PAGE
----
The very best project in each discipline at the Best Design Awards is awarded the supreme, Purple Pin for work that truly raises the bar for New Zealand design.
Purple Pin Case Study — Toitanga
Te Kāhui Toi
Te Rau Karamu Marae & Massey University
Purple Pin 2021
Toitanga: Te Rau Karamu Marae & Massey University
Studio: Te Kāhui Toi
A truly breathtaking take on what a marae can be. Flawlessly crafted with stunning detail and imagination.
Te Rau Karamu Marae opened on Massey University’s Pukeahu Campus in Te Whanganui-a-Tara, 27 March 2021.
The former Kuratini Marae (1986) closed in 2015 to create a place for a new marae. To commence, tohunga guided the process through engaging kawa and tikanga, and, to set a mauri within the land, to emit the living force of infinite potential.
The design of the wharenui ‘Te Whaioranga o Te Whaiao’ relates to a defined area within Te Waonui (the forest) and focused on the roles of atua such as Tāne Whakapiripiri and Hinewaonui in the creation of Te Rakau Tipua - the cosmic tree. This speaks of the connections to all things, which may be experienced by all of those who enter under its canopy and into its embrace, in ceremony guided by the spatial narrative.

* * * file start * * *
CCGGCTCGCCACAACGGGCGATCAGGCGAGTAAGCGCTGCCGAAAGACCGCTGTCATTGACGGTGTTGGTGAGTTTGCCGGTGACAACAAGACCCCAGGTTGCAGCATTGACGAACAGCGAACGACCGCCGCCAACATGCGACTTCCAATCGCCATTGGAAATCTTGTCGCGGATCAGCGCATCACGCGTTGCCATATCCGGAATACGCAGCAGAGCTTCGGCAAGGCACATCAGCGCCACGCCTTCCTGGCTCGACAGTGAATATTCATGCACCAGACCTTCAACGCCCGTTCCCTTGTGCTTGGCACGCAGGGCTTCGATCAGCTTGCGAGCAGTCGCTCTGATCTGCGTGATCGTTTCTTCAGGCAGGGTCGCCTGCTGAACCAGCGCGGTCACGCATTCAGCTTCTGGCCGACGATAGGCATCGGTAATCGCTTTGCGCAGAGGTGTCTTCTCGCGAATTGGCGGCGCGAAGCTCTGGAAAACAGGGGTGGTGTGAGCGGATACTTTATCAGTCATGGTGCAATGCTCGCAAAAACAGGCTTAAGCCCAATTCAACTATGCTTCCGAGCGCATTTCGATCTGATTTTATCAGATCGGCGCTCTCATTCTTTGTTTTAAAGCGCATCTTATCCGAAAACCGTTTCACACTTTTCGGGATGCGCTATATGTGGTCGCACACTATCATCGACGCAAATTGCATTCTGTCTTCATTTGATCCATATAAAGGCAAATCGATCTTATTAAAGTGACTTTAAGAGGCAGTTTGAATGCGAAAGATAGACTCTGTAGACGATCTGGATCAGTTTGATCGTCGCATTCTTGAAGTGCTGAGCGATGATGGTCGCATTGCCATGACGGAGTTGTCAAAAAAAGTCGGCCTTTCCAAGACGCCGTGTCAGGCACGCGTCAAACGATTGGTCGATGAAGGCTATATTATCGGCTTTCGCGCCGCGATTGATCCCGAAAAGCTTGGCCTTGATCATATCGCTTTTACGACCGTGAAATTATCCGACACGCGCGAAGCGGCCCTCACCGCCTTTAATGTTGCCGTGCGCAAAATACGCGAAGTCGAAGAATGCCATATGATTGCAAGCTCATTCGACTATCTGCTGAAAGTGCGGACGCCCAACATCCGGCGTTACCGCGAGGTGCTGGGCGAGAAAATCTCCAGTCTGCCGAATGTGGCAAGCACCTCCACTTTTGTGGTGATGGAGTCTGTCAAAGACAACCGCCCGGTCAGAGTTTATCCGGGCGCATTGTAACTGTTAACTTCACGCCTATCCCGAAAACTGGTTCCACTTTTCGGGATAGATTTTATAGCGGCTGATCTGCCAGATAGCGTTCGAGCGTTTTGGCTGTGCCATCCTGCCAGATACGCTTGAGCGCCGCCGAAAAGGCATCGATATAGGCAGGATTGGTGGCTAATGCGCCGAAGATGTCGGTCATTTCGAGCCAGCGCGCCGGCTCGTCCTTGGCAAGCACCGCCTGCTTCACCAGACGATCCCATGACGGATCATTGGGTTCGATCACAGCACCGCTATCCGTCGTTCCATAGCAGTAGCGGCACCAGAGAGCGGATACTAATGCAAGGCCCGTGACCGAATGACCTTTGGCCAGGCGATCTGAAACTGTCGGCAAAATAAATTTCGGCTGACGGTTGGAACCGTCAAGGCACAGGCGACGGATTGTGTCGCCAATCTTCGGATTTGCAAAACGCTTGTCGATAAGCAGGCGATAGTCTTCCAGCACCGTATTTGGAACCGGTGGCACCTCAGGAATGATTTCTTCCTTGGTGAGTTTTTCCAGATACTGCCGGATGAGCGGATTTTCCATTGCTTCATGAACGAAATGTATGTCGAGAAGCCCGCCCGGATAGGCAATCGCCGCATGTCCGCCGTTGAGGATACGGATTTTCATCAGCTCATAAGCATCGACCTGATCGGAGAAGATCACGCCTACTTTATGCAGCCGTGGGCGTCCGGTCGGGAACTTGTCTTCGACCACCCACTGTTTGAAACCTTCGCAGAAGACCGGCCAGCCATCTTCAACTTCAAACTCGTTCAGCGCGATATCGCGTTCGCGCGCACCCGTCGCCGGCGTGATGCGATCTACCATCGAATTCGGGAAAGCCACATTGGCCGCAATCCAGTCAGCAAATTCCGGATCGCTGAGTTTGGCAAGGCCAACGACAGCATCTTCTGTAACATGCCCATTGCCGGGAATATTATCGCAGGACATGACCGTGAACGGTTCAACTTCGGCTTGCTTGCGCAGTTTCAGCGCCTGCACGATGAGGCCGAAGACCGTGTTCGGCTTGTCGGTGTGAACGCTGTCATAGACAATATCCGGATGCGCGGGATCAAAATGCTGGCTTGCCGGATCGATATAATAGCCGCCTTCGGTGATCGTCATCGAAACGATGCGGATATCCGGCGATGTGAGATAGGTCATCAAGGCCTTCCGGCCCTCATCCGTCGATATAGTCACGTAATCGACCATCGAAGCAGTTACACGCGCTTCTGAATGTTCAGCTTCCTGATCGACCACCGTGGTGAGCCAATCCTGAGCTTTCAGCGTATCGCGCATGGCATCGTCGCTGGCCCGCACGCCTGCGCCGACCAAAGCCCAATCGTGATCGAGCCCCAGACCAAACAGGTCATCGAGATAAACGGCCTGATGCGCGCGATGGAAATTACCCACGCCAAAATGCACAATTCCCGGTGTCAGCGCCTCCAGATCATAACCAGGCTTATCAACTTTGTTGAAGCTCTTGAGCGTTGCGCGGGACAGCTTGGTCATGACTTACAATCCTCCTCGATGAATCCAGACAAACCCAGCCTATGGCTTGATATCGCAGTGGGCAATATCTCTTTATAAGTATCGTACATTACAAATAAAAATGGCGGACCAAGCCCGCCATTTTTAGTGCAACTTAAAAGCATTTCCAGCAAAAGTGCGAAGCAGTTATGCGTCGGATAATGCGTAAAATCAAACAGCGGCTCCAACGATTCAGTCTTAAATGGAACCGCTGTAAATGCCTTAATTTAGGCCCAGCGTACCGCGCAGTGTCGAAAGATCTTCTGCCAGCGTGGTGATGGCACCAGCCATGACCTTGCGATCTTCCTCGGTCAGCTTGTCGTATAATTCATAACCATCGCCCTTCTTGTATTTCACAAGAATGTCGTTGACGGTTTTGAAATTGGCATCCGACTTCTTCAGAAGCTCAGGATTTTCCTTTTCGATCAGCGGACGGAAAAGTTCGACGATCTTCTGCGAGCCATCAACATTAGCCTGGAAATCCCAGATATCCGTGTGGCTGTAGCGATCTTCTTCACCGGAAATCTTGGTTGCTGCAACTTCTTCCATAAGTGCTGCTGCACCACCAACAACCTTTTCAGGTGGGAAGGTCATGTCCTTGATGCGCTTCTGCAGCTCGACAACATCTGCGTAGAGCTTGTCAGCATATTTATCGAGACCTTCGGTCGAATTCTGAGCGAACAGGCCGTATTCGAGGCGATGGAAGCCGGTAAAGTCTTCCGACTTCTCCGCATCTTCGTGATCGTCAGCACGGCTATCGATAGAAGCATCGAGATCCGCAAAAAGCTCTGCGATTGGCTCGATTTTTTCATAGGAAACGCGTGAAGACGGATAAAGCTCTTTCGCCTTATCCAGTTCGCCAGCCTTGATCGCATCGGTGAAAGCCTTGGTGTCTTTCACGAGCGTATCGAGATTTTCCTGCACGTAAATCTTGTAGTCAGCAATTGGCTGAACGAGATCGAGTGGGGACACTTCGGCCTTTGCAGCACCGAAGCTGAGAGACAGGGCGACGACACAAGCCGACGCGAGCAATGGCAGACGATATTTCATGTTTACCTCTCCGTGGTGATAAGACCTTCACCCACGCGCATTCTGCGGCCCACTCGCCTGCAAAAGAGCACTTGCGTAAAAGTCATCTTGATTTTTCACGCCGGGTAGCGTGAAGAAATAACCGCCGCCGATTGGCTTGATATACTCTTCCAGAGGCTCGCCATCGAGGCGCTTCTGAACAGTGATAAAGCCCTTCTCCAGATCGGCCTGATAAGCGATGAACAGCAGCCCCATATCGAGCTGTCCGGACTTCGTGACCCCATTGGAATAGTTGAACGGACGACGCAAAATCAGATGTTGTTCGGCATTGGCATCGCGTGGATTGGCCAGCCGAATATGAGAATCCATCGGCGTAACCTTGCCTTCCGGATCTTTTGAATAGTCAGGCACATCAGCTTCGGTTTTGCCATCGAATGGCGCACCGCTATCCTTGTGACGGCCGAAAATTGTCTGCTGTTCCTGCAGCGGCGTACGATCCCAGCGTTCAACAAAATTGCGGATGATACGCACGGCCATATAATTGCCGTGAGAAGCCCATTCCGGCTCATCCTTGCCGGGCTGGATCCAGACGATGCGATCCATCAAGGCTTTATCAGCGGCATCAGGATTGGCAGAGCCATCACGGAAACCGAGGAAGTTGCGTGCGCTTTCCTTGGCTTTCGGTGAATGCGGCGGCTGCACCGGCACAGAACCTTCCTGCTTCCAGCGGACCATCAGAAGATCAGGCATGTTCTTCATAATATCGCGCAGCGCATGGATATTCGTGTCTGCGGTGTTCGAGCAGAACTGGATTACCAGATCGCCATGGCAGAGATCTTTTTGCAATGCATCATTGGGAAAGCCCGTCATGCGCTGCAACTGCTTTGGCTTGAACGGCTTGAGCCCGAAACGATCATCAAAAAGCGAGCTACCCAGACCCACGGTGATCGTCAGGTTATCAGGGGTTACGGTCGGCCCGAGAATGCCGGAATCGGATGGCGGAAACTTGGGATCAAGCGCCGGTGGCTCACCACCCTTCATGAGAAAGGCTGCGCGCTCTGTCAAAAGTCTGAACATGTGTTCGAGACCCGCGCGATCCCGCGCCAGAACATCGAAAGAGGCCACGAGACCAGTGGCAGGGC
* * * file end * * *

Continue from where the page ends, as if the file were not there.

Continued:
Different aspects of the wharenui whakairo (artwork) speak to the roots (backwall), the trunk (ridgepole) the branches (rafters), to the crowning canopy of the tree (exterior kauru). Visually alive, both the physicality and the mauri of all aspects of the tree, its relationships to birds, insects, waters, fire, the sun, the moon, the stars, the cosmos in relationship to wāhine/tāne atua, bring us back to our sense of belonging, to confirm our integration, to connect us to our tupuna. This environmental schema is underpinned by the vertical pou-tokomanawa — its central kaupapa pertaining to Te Tiriti o Waitangi in achieving balance and prosperity for two peoples, their environment and their future generations.
The design of the east-facing wall featuring eight doors that open out onto Te Moananui courtyard creates a further dynamic threshold. When closed, the surrounding louvre windows bring light (often refracted) and warmth into a discrete space.
The wharekai ‘Te Whaioranga o Te Taiao’ speaks of a defined zone within Te Moananui (the great ocean) and focused to the roles of the atua such as Tangaroa and Hinemoana in connecting us to the land and also the sea. Careful attention to manaakitanga resulted in quality finishes, details, materials, pathfinding and ambience alongside a challenging refurbishment in a confined area.